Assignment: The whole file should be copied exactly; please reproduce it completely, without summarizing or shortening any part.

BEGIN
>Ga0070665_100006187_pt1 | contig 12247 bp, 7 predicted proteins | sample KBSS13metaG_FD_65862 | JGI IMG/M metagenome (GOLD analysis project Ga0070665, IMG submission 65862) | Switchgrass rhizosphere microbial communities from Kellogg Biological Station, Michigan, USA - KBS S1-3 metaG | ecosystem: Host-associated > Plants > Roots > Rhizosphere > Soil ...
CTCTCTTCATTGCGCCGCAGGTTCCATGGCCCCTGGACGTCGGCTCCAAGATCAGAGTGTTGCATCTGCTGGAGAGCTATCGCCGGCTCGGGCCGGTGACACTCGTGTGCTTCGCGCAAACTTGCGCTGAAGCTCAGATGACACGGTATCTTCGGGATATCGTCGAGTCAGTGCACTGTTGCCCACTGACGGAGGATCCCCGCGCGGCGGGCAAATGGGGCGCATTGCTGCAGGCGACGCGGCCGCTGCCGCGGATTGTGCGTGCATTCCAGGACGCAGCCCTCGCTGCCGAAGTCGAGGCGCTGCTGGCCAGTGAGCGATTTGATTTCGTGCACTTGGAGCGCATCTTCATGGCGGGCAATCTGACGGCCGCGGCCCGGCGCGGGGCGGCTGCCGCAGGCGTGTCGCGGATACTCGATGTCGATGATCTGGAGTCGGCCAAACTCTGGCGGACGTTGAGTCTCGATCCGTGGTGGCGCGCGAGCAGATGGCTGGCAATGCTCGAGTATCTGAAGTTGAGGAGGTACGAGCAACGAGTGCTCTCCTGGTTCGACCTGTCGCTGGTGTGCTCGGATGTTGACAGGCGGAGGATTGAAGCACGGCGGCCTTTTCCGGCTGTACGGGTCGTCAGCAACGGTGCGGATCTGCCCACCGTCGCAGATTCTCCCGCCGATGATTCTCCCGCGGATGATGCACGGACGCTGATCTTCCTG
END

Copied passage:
>Ga0070665_100006187_pt1 | contig 12247 bp, 7 predicted proteins | sample KBSS13metaG_FD_65862 | JGI IMG/M metagenome (GOLD analysis project Ga0070665, IMG submission 65862) | Switchgrass rhizosphere microbial communities from Kellogg Biological Station, Michigan, USA - KBS S1-3 metaG | ecosystem: Host-associated > Plants > Roots > Rhizosphere > Soil ...
CTCTCTTCATTGCGCCGCAGGTTCCATGGCCCCTGGACGTCGGCTCCAAGATCAGAGTGTTGCATCTGCTGGAGAGCTATCGCCGGCTCGGGCCGGTGACACTCGTGTGCTTCGCGCAAACTTGCGCTGAAGCTCAGATGACACGGTATCTTCGGGATATCGTCGAGTCAGTGCACTGTTGCCCACTGACGGAGGATCCCCGCGCGGCGGGCAAATGGGGCGCATTGCTGCAGGCGACGCGGCCGCTGCCGCGGATTGTGCGTGCATTCCAGGACGCAGCCCTCGCTGCCGAAGTCGAGGCGCTGCTGGCCAGTGAGCGATTTGATTTCGTGCACTTGGAGCGCATCTTCATGGCGGGCAATCTGACGGCCGCGGCCCGGCGCGGGGCGGCTGCCGCAGGCGTGTCGCGGATACTCGATGTCGATGATCTGGAGTCGGCCAAACTCTGGCGGACGTTGAGTCTCGATCCGTGGTGGCGCGCGAGCAGATGGCTGGCAATGCTCGAGTATCTGAAGTTGAGGAGGTACGAGCAACGAGTGCTCTCCTGGTTCGACCTGTCGCTGGTGTGCTCGGATGTTGACAGGCGGAGGATTGAAGCACGGCGGCCTTTTCCGGCTGTACGGGTCGTCAGCAACGGTGCGGATCTGCCCACCGTCGCAGATTCTCCCGCCGATGATTCTCCCGCGGATGATGCACGGACGCTGATCTTCCTG